Professor Dame Carol Black was appointed Principal of Newnham College in 2012 – and what a role model she is, not just for the students at Newnham, but all over the world. Dame Carol has previously said her biggest achievement was to defy limited family expectations, “I was meant to stay living in my home town and work in a shoe factory or shop; but I had a stubborn belief that more was possible.” That determination paid off; Dame Carol’s achievements are nothing short of exceptional. Over the years she’s held a number of top positions in medicine, including Chairman of the Royal College of Physicians, of the Academy of Medical Royal Colleges, and the British Lung Foundation. Between 2006 and 2012 she was the National Director for Health and Work and has advised the government on a number of key issues. She’s appeared on Desert Island Discs and was featured in the BBC Woman’s Hour Power List in 2013. But, perhaps most inspiring of all, is Dame Carol's unwavering commitment to ensuring women from all walks of life aspire to be the very best they can be; to dream big and place no limits on themselves.

What life lessons have you learned through your experiences?

1. There is always someone out there to help, give advice, and support at the worst time.

2. Do not give up on the things that most matter to you.

3. I almost gave up medicine at the lowest point of my life. Thank God someone stopped me.

4. Accept you cannot always be liked, but hopefully you can be respected.

5. You may well get stabbed in the back. Do not seek revenge

What would be your words of wisdom for other women?

1. Listen hard to your dreams and aspirations and go for them.

2. Please do not let failure and disappointment stop you. Brush yourself down and have another go.

3. Ignore or work around negative people, the nay-sayers of this world. They sap your energy. Seek the positive kind.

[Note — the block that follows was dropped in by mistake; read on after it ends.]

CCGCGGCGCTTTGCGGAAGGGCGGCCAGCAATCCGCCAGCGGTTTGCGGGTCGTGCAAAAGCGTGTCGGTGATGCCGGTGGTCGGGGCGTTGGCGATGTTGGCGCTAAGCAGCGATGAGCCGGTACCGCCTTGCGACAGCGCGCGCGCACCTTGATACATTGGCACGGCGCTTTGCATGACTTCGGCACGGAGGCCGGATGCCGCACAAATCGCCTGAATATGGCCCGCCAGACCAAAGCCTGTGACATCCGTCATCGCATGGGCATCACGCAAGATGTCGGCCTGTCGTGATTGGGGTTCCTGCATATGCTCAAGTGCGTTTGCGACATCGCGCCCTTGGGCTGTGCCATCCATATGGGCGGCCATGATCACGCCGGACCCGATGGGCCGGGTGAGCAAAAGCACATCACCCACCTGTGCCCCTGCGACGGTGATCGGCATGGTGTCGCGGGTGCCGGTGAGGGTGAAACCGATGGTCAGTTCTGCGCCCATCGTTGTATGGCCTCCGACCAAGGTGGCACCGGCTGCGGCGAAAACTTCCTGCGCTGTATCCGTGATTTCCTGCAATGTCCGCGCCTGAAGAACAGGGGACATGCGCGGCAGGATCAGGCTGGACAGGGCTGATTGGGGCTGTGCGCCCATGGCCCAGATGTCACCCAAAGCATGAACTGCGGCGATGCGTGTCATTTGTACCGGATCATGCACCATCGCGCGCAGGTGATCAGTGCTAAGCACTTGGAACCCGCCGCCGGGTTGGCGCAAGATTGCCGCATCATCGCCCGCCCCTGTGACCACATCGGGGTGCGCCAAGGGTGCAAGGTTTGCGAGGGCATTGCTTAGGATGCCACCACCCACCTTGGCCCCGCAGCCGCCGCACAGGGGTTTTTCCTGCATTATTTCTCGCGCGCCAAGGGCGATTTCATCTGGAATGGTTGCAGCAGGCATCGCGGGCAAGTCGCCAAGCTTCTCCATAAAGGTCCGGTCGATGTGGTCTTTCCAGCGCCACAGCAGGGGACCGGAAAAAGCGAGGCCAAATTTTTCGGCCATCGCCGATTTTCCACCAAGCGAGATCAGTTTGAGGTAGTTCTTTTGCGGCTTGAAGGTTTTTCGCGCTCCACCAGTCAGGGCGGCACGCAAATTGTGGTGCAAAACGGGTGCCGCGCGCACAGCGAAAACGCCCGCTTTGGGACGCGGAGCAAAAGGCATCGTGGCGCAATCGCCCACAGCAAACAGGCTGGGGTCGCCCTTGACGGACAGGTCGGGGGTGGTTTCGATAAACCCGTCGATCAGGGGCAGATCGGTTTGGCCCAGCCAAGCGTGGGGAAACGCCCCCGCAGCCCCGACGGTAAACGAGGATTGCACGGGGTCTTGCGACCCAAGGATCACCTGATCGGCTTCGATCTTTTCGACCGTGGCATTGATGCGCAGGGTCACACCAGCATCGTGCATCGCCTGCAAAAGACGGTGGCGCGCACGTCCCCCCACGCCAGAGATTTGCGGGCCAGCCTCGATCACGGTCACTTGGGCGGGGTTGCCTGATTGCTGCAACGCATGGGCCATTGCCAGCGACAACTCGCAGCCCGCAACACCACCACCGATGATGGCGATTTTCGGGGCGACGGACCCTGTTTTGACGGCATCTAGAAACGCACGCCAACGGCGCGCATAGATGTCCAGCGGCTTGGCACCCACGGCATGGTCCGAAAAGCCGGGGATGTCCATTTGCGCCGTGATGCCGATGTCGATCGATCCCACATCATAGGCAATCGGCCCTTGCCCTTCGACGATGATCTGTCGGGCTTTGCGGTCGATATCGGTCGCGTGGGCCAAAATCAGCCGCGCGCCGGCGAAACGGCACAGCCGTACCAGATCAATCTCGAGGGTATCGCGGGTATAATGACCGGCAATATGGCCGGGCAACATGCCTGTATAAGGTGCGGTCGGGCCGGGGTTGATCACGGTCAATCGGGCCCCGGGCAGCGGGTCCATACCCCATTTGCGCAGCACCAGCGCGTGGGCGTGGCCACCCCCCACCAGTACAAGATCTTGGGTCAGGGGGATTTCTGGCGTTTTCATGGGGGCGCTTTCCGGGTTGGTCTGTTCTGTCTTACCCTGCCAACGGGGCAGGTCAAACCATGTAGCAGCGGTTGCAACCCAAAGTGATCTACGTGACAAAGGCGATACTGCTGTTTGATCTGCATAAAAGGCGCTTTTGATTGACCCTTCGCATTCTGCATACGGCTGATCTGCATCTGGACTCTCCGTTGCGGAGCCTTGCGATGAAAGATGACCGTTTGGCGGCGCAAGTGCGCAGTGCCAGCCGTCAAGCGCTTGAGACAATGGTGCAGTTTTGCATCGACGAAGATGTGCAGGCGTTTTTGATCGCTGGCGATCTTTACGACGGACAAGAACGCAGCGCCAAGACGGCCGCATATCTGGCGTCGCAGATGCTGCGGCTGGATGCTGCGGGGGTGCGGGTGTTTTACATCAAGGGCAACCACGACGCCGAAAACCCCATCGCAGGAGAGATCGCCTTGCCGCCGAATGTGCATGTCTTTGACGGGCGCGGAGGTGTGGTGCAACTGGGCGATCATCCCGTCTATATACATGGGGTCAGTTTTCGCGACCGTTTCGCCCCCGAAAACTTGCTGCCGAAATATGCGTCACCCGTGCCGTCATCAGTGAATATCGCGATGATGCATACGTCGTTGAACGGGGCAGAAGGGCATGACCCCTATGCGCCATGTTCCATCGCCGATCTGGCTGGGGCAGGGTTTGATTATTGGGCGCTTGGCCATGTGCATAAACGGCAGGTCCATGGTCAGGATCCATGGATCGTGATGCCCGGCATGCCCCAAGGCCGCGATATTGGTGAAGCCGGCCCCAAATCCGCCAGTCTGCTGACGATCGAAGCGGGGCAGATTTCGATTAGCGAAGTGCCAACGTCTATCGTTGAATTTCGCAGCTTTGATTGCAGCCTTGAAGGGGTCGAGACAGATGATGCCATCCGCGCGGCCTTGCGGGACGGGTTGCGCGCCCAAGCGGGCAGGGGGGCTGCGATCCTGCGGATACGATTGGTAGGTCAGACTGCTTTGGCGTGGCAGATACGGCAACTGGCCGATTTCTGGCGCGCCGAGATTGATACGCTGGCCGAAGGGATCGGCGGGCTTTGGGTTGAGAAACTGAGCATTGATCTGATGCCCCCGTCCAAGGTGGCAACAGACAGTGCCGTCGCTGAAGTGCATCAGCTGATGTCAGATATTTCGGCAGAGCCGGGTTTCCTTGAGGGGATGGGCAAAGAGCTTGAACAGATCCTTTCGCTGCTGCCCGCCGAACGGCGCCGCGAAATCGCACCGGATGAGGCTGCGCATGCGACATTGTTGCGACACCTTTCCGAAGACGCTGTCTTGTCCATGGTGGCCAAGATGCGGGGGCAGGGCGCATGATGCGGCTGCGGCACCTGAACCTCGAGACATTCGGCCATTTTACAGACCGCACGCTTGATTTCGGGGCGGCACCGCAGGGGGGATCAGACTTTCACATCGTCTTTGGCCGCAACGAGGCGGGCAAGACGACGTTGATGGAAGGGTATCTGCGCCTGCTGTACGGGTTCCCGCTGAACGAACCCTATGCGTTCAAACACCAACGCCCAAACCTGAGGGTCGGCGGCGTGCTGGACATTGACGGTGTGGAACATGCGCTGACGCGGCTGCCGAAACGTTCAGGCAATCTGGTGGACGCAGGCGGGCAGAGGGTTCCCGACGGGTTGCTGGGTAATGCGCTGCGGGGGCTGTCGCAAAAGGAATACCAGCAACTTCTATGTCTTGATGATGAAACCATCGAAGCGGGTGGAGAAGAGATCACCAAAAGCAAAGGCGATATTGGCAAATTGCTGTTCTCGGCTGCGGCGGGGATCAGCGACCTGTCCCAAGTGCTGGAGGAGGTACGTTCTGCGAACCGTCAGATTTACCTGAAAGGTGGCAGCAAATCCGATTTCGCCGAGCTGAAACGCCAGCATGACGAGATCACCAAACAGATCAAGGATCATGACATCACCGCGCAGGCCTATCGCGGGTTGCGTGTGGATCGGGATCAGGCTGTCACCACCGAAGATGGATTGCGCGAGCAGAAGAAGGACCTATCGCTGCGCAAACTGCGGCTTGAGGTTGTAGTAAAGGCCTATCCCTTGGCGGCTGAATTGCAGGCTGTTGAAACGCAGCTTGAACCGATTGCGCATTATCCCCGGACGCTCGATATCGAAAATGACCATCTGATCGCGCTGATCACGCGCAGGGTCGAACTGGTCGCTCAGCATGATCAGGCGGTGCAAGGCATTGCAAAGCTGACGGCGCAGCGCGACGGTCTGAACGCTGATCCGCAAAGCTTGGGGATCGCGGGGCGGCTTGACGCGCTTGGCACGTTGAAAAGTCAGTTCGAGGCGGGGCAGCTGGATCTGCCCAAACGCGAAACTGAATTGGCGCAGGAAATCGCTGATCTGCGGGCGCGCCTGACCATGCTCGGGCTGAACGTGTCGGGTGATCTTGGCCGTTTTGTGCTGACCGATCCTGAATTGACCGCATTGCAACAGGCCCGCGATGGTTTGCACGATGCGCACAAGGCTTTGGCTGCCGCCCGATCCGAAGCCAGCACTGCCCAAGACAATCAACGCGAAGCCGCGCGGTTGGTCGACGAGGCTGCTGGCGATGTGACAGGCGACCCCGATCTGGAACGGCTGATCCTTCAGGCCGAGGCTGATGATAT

Lydia Parkin

Caroline-Shaheera Asante

VELVET MARCH Power List Assante (7333109)
VELVET MARCH Power List Assante (7333109)

Caroline-Shaheera Asante is a former BBC broadcaster turned sustainability professional and environmentalist based in Cambridge. She launched Cambridge Eco Living Festival last September at Lion Yard Shopping Centre and the Museum of Zoology, after completing an MSc at the Global Sustainability Institute, Anglia Ruskin University.

“I am open-minded, enthusiastic and have a positive outlook to life and lived in Canada for many years, so perhaps the Canadian habit of treating everyone like a long-last pal has never left me. My passion for our natural environment and choice to move into a career that focuses on sustainability issues and behaviour change is both a professional and personal one. I love to help people shift their awareness and habits to understand there are many non-polluting consumption choices available instead of ones that harm our planet.”

Caroline-Shaheera took a break from her nine-year career as a BBC radio presenter and producer to have her son (who is now a youth eco advocate), and it was a family reunion in the Caribbean in 2014 that truly inspired her interest in sustainability.

“While travelling around the Grenadines and St Lucia, we became acutely aware of the stark reality of climate change: rising sea levels had caused huge losses of agricultural land, ancestral graves sites were being washed into the ocean, and beaches no longer visited by tourists were carpeted with plastic.

“Mangrove trees along the coast, which provide a natural barrier against flooding, were rotting away due to ocean acidification, which had also damaged a great deal of marine life and the ecosystem that supports it. I came back from that trip a different person – more awake about the impact all of us have on the environment.”